Writer: Christopher Cantwell / Artist: Luca Casalunguida / Boom! Studios
Just the idea of a conspiracy theory is a dangerous one. Within the confines of the social contract, there is a certain expectation of trust, a certain understanding that we must be able to trust what we are being told. By that same metric, are we supposed to take our information without question? Given the uncertainty of everything, where people in power have the influence to almost warp perception and by association reality, should we not question things at least a little?
Regarding the Matter of Oswald’s Body attempts to find a story within one of the most iconic web of conspiracies, as a crew of unsuspecting individuals become complicated with replacing Lee Harvey Oswald’s body before it was buried in the aftermath of the JFK assassination. If nothing else, it makes for a very exciting thriller.
Christopher Cantwell, in addition to being a prolific comics writer, is the creator of AMC’s Halt and Catch Fire, one of the finest period pieces and prestige television I’ve had the pleasure of watching. When I saw that he had returned to the court of historical fiction, I couldn’t help but be intrigued. Regarding the Matter of Oswald’s Body #1 opens with an exhumation in 1981 before flashing back to 1963 where we slowly get introduced to various corners of Texas and its inhabitants. Cantwell has a flair for the dramatic and a gift for transcribing accents and capturing the feel and time of the locale. It certainly that Luca Casalunguida manages to effortlessly channel the rogue-ish, ruggish cowboy aesthetic and small towns aesthetic. There are also some noir-adjacent elements that I appreciate, but the genre is definitely 100% within the confines of a political crime thriller, alongside the classic redacted chain of relations that are equally iconic.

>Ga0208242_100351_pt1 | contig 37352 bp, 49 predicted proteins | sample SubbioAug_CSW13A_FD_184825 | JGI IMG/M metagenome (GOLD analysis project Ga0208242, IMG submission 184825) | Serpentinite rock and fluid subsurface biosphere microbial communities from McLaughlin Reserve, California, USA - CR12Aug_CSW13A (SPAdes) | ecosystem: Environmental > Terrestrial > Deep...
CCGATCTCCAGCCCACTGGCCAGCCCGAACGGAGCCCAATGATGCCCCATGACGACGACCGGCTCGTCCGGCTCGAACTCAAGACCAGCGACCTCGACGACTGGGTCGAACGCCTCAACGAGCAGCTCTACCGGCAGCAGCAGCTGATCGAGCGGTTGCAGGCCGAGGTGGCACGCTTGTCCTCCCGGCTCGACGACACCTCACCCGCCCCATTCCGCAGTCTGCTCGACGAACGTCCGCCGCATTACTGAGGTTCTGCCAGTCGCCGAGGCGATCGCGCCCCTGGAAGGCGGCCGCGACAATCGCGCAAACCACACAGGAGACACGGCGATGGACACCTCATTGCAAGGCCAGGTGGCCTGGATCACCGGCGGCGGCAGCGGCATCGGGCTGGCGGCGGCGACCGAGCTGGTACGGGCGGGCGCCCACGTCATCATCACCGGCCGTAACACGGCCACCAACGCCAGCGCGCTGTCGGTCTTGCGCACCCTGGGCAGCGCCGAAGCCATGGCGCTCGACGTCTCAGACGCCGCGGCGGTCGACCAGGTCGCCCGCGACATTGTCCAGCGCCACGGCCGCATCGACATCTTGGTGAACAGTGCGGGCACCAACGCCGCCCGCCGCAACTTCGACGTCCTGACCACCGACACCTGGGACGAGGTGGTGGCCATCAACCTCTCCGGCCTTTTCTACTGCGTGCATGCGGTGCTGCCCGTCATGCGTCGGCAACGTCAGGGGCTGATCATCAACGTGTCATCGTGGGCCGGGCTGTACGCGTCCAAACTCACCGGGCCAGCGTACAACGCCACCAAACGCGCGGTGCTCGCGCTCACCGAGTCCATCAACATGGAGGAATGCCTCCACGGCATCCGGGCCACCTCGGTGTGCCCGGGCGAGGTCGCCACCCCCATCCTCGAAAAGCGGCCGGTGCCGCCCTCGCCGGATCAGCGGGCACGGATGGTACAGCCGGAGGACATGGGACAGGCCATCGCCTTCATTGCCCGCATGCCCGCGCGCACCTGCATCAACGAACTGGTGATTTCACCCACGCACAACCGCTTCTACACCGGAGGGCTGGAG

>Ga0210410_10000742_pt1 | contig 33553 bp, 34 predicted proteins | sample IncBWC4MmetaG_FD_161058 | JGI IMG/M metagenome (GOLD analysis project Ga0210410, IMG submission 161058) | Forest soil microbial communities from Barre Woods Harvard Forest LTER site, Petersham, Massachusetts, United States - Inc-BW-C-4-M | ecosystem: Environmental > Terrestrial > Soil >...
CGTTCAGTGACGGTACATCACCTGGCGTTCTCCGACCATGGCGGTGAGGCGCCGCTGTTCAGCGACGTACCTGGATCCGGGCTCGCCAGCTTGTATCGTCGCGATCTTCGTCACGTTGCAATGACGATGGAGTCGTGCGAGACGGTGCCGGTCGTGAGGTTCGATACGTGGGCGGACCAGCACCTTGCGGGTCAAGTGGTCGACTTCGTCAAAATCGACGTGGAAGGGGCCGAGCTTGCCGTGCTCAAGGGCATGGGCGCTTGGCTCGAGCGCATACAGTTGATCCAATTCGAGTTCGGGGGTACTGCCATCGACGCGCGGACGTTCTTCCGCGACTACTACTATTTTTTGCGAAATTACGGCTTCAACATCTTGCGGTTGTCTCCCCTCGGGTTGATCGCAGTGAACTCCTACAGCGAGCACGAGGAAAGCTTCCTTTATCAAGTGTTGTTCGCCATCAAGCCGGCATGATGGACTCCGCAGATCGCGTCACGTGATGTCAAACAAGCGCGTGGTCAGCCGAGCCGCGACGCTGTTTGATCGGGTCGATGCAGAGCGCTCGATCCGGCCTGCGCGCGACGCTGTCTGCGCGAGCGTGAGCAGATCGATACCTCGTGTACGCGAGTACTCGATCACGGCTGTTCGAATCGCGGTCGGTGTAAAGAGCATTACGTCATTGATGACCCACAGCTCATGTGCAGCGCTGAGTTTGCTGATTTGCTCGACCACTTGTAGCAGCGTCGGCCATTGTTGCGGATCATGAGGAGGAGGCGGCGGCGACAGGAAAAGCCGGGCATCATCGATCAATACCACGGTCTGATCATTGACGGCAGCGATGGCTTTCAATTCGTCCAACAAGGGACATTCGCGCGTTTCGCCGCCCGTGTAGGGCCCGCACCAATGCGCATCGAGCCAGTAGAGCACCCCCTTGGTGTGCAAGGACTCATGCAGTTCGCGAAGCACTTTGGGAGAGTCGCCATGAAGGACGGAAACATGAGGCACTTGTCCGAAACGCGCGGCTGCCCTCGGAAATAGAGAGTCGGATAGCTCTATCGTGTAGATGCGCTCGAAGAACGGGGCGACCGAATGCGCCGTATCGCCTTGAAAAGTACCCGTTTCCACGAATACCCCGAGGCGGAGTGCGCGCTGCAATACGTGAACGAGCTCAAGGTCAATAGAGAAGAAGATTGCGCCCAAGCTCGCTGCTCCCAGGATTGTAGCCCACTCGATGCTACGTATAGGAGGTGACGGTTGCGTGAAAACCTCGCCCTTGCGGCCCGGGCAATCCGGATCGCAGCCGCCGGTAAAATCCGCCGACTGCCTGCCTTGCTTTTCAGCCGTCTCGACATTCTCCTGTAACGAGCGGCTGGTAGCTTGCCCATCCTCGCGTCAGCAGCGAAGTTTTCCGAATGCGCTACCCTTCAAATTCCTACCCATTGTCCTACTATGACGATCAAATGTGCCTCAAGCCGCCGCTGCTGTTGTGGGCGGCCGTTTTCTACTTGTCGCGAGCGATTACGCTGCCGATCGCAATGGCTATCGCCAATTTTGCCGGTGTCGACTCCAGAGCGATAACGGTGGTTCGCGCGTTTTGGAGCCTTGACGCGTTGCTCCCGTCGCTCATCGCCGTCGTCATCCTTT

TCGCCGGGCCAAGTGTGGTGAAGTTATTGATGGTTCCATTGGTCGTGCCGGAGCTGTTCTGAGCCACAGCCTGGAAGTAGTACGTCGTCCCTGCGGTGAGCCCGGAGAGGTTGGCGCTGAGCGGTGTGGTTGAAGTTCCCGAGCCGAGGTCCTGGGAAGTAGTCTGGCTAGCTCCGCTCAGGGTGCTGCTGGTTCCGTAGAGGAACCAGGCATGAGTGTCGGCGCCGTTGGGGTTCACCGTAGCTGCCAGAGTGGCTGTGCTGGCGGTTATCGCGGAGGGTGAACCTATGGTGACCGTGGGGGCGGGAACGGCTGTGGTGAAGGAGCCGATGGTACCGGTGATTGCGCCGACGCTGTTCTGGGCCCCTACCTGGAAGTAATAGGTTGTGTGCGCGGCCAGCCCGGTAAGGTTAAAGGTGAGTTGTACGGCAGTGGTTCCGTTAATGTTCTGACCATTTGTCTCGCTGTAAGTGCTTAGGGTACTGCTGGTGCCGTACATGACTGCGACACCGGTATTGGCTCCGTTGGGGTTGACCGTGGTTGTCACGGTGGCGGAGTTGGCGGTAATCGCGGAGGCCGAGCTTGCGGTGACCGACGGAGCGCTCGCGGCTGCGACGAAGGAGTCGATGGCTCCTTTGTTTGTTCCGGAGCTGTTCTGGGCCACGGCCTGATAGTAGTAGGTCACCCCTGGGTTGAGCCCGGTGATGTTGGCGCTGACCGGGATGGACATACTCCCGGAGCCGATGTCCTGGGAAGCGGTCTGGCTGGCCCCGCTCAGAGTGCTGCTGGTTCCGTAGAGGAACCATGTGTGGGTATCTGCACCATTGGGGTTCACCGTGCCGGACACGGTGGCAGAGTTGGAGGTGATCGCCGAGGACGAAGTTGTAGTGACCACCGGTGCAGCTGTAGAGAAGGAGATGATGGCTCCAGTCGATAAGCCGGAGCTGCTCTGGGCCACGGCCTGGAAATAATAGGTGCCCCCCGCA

Regarding the Matter of Oswald’s Body #1 is your classic assembling of the crew from a shadowy organization, and there are just a lot of intriguing elements in play. Each character only gets a few pages, but Cantwell and Casalunguida manage to be very efficient in establishing their personality and draws the reader in to the latest conspiracy. It makes for an exciting read and tantalizes us with what will happen next.
While conspiracy theories are still a dangerous concept, I think I’m okay with them being retrofitted to tell an interesting piece of fiction. Cantwell and Casalunguida have captured and captivated with a stellar hook and magnificent rendition of said hook that I will gladly follow them down the rabbit hole they have carved out.
8.5 “Laughable Easy Jobs” out of 10